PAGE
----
Regardless of what your first words were, if you were born in or around Cleveland, chances are your first sentence was, “There’s always next year.” It’s a sentence that, as a Cleveland sports fan, you are destined to repeat millions of times over the course of your life. The frequency with which you utter this lament increases significantly in September and October, when it becomes painfully obvious that the Indians’ baseball season is coming to an end and the Browns’ football season probably should never have started.
I finally uttered my hometown’s unofficial motto last weekend as I sat in my Boston apartment, wearing my 1995 Cleveland Indians American League Central Division Champions sweatshirt, watching the guys on NFL Network laugh at Marshall Faulk for picking the winless Browns to beat the 1-3 Buffalo Bills.
“I’m sorry babe,” my husband said from the other side of the couch.
“Eh, it’s okay,” I shrugged. “It’s who we are. I’m still picking the Browns to win in this week’s pool.”
Referring to a sports team in a distant city as “we?” Picking a winless team to win? Wearing a 14 year old sweatshirt because there are so few other years for which championship sweatshirts are available? To the rest of the country, it probably seems quixotic at best and sadly delusional at worst. But to a Cleveland sports fan, these are signs that you have accepted the fundamental truths required to survive as a Cleveland sports fan and make it to “next year.”
1. You must ALWAYS do your best. It will rarely be good enough. But you must try just in case it happens to be your year (which it won’t be). There are a painful number of seasons when a Cleveland team has had the best win-loss record in their sport or their division/league only to lose the championship or, worse yet, not even make it to the championship game. In 1954, the Cleveland Indians won 111 games, a record that stood for 44 years, but were swept by the New York Giants in the World Series. In 1986, the Browns had the best record in the AFC but lost to John Elway and the Denver Broncos in the Conference title game. These are just two examples of when our teams tried their best and were the best (according to records and stats) but couldn’t win in the moments when it would have mattered most.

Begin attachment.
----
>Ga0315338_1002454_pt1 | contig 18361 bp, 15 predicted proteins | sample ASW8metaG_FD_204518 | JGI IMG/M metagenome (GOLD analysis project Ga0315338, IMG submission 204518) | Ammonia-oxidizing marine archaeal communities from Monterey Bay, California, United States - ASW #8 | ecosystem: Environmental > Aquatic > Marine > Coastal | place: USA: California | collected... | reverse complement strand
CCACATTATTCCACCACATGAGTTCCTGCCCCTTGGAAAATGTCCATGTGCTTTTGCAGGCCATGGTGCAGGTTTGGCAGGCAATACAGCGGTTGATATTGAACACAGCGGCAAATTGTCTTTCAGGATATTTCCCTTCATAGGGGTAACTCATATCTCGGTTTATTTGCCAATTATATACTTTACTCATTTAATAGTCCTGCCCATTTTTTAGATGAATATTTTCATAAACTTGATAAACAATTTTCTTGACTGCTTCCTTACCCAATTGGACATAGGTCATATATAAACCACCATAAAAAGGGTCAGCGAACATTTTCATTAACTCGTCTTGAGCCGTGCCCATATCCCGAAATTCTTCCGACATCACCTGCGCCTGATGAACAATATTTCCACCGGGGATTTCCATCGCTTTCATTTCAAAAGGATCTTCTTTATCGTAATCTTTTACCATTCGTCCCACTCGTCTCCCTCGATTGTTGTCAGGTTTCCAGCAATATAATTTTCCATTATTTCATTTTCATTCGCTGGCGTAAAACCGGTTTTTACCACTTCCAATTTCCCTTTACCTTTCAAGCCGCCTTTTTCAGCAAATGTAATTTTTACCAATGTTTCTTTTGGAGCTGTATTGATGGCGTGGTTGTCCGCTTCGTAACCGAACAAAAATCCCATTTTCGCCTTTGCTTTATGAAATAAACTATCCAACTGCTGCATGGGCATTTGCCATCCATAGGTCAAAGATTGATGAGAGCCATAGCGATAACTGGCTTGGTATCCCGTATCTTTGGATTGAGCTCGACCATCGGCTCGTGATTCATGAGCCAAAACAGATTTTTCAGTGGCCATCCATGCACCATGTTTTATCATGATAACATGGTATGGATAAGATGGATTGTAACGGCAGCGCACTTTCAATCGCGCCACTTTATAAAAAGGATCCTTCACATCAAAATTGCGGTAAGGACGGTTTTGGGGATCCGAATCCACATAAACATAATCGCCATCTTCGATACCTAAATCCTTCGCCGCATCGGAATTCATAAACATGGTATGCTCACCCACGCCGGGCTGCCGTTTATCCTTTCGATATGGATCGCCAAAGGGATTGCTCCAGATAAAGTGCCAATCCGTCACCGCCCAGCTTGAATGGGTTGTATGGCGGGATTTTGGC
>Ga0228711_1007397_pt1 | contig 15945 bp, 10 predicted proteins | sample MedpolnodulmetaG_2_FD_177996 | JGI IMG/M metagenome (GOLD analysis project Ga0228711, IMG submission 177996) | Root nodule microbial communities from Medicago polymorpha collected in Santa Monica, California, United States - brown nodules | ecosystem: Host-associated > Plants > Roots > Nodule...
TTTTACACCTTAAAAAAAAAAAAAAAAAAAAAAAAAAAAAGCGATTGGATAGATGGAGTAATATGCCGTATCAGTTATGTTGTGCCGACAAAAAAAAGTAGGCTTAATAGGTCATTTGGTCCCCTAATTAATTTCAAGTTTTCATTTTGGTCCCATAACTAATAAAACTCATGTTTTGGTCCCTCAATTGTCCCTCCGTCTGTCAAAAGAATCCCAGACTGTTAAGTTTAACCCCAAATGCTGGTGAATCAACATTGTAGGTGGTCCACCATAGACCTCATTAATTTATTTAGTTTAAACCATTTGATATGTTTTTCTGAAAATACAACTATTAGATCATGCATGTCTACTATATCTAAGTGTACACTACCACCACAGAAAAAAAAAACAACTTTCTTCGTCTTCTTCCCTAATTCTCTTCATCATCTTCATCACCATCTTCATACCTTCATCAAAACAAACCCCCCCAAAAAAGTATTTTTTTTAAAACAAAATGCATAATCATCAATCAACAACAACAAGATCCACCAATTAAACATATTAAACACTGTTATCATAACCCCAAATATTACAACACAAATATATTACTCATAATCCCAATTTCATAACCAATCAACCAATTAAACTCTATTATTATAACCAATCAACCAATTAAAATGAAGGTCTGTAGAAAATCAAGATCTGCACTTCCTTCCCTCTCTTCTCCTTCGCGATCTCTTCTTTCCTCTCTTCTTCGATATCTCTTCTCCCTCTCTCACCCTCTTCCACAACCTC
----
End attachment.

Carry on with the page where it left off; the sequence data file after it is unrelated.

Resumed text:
2. You should always try to win, but if you’re going to lose, do so in a historic way. One of the most iconic images in baseball, Willie Mays’ over-the-shoulder catch, is from Game 1 of the 1954 World Series, a game and series that the Indians lost. In the 1980s and early 1990s, the Indians were so bad that they inspired the Major League trilogy of movies. The Browns’ playoff losses to the Broncos in 1986 and 1987 were so soul-rending that the games are simply referred to as “The Drive” and “The Fumble.” When Cleveland teams lose, they lose in ways that make history, that are so profound that words either cannot describe them or are not needed.
3. It’s Us versus Them. WE must stick together. Cleveland has been called the “Mistake by the Lake” and named as one of the most miserable sports cities in the US by ESPN, Sports Illustrated AND Forbes. With the whole country either pitying or laughing at you, it’s easy to get a complex. That’s why WE stick together. When I see someone wearing an Indians hat, I nod in acknowledgment not just of a common fan-hood but out of respect for the strength and courage it takes to proclaim that loyalty outside of the safe confines of Northeastern Ohio. If non-Clevelanders find out you’re a Cleveland sports fans, they think you’re crazy. If Clevelanders find out you support your hometown teams, they know you’re an upstanding person, with a good heart and a good soul, and willing to do whatever you can to help a fellow human being.
Try your best but don’t get your hopes up. If you can’t win, lose big. Be loyal. That’s what you learn when you cheer for Cleveland teams. That’s who you become. That’s who we are.